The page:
Human Trafficking Training for CDL’s

MONTGOMERY – Governor Kay Ivey ceremoniously signed House Bill 261 into law on last week. This makes Alabama the ninth state to pass a law mandating human trafficking training for new CDL drivers.

HB261 requires all new commercial driver licensees to undergo industry-specific human trafficking training. Truckers Against Trafficking is a national organization that trains truckers on identifying human trafficking victims in their daily work life. The organization will work with junior colleges and trade schools to facilitate the training.

Alabama Assistant Minority Leader, Rep. Merika Coleman (D-Birmingham) sponsored the bill with Education Policy Chair, Rep. Terri Collins (R-Decatur). Sen. Linda Coleman-Madison (D-Birmingham) and Sen. Cam Ward (R-Alabaster) guided the bill through the Senate.

“Professional truck drivers are in a critical position to recognize human trafficking and to know how to respond when properly equipped,” said Kylla Lanier, Deputy Political Director of Truckers Against Training. “It is phenomenal that Alabama has decided to educate and empower the next generation of professional drivers at the CDL school level with anti-trafficking training!”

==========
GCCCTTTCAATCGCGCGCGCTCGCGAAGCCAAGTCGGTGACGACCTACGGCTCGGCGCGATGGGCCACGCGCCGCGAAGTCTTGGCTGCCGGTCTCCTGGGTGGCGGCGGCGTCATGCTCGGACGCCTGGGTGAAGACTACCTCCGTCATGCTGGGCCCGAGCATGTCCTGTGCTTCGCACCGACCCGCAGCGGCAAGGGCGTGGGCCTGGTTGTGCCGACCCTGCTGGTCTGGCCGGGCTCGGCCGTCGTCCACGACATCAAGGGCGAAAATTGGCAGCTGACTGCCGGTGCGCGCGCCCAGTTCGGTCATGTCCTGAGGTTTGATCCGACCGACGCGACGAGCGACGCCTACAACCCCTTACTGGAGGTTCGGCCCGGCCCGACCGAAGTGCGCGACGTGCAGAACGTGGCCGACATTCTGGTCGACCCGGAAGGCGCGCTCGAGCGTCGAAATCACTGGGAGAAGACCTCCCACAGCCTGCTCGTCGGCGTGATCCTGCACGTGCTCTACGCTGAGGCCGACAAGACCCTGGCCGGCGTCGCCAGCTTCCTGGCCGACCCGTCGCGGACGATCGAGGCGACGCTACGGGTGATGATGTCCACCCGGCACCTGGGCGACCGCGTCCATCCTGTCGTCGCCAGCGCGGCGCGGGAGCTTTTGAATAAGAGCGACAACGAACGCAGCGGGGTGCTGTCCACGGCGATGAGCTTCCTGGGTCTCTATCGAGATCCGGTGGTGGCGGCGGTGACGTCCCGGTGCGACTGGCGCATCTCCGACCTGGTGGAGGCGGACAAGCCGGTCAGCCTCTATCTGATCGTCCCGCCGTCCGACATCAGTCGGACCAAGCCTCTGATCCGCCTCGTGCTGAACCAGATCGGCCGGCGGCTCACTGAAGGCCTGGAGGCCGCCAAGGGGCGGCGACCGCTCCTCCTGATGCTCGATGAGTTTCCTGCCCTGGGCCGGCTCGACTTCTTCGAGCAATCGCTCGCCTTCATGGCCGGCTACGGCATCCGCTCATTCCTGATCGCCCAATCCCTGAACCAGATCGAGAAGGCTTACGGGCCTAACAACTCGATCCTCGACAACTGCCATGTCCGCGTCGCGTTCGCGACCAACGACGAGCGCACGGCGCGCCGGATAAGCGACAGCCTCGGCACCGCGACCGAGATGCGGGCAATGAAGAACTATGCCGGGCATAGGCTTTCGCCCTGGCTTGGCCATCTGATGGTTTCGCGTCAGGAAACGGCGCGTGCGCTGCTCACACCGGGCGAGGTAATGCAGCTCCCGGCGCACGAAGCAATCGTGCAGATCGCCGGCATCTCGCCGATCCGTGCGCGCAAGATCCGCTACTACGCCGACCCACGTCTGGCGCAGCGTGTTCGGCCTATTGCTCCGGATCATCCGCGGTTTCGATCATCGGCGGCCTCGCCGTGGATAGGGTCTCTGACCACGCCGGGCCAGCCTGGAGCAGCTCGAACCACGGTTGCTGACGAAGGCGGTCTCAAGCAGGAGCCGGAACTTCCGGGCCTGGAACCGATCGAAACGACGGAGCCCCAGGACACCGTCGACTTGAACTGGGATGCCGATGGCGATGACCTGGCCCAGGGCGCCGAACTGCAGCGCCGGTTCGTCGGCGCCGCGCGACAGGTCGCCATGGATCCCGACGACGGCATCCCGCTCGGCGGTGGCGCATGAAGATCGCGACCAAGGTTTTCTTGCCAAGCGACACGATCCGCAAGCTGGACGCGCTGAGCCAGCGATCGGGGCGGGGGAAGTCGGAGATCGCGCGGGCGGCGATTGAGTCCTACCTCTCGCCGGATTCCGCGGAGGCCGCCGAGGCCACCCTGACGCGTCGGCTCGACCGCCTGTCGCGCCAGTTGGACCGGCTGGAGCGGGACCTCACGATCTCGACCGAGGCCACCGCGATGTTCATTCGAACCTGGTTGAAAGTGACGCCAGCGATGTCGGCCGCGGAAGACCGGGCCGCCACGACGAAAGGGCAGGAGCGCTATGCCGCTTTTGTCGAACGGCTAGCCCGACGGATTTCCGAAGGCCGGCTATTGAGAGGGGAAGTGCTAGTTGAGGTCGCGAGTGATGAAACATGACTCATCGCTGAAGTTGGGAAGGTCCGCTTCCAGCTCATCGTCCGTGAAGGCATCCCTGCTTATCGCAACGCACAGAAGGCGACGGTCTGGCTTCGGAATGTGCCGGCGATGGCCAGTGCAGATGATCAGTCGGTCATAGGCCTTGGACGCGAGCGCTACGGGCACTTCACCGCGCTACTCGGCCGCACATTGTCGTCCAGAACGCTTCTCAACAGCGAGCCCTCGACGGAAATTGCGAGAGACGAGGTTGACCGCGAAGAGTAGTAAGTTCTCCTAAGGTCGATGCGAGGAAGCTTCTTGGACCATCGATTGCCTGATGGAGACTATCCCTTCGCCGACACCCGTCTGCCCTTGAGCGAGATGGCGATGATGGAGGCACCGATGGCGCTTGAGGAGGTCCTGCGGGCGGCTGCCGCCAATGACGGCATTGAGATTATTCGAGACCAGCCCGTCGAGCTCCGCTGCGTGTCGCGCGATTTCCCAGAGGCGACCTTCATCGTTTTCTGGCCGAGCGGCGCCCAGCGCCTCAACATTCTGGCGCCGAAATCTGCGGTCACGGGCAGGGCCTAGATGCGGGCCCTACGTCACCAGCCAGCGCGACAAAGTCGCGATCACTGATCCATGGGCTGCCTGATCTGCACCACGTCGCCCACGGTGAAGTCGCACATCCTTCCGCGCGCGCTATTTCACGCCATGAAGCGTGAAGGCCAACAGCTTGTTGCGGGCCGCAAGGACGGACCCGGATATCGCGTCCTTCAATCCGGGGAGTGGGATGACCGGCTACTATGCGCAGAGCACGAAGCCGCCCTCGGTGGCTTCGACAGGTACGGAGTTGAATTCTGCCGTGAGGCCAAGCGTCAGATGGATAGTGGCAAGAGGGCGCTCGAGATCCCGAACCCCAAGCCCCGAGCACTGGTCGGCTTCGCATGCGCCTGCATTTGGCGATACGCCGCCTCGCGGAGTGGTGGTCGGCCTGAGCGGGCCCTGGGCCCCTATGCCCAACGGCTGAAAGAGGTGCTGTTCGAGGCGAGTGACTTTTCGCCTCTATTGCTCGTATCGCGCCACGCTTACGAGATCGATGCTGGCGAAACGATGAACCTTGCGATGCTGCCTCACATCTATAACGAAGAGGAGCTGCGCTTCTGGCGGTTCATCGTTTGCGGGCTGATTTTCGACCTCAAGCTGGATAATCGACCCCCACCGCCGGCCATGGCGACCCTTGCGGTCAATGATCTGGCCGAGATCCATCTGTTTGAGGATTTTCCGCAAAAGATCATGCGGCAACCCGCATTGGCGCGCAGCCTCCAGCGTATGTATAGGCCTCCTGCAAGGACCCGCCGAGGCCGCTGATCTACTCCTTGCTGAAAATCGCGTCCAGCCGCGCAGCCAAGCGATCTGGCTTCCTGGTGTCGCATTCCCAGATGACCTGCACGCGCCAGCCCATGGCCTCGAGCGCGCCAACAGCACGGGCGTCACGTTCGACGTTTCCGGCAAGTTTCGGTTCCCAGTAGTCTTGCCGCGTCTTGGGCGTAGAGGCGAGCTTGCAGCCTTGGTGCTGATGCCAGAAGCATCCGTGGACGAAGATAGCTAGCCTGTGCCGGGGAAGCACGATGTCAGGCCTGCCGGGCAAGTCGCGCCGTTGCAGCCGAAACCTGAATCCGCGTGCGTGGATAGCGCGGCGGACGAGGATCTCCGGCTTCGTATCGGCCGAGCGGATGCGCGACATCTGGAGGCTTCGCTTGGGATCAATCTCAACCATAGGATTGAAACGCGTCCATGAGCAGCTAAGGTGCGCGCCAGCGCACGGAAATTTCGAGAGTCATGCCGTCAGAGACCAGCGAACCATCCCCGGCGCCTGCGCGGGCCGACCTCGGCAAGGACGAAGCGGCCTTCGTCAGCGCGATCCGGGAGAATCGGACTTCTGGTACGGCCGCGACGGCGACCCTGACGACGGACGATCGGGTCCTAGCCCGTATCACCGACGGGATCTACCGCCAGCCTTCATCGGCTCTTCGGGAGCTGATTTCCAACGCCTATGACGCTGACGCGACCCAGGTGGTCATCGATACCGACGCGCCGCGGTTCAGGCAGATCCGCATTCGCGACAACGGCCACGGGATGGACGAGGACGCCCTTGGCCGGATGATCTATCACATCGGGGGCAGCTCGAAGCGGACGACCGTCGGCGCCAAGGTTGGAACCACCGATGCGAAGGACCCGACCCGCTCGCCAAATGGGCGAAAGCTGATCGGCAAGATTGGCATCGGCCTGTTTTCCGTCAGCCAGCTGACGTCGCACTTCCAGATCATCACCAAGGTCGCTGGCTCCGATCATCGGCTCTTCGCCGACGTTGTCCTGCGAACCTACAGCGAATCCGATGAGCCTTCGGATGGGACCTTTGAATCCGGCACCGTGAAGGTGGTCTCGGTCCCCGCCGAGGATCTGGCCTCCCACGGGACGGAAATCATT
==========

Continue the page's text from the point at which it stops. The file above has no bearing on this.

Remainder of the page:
“This is another step in expanding the tools in the toolbox to combat human trafficking,” stated Rep. Merika Coleman. “I want to thank the House co-sponsor Rep. Terri Collins, Senate sponsor Sen. Linda Coleman-Madison, and Senate co-sponsor Sen. Cam Ward.”

“I look forward to continuing this bi-partisan work next year, perhaps following Florida’s lead in requiring human trafficking awareness in schools,” added Coleman. The Alabama legislature unanimously passed two bi-partisan human trafficking bills this session: HB261 & HB262 and two House Joint Resolutions: HJR145 and HJR244. HB262 was pocket-vetoed by Governor Ivey after her team discovered a clerical error in a late addition amendment.

Coleman expects to re-introduce the bill next session. HB262 clarifies existing law to prohibit publishing photos of those charged with the act of prostitution, while allowing for publishing photos of those charged with soliciting or procuring prostitution. The bill is aimed at deterring john’s from purchasing sex and supporting human trafficking while protecting potential victims of human trafficking from public identification.

HJR145 encourages Alabama Law Enforcement Agency (ALEA) to continue developing curricula to ensure that every law enforcement officer and agent in the state is trained in human trafficking victim identification.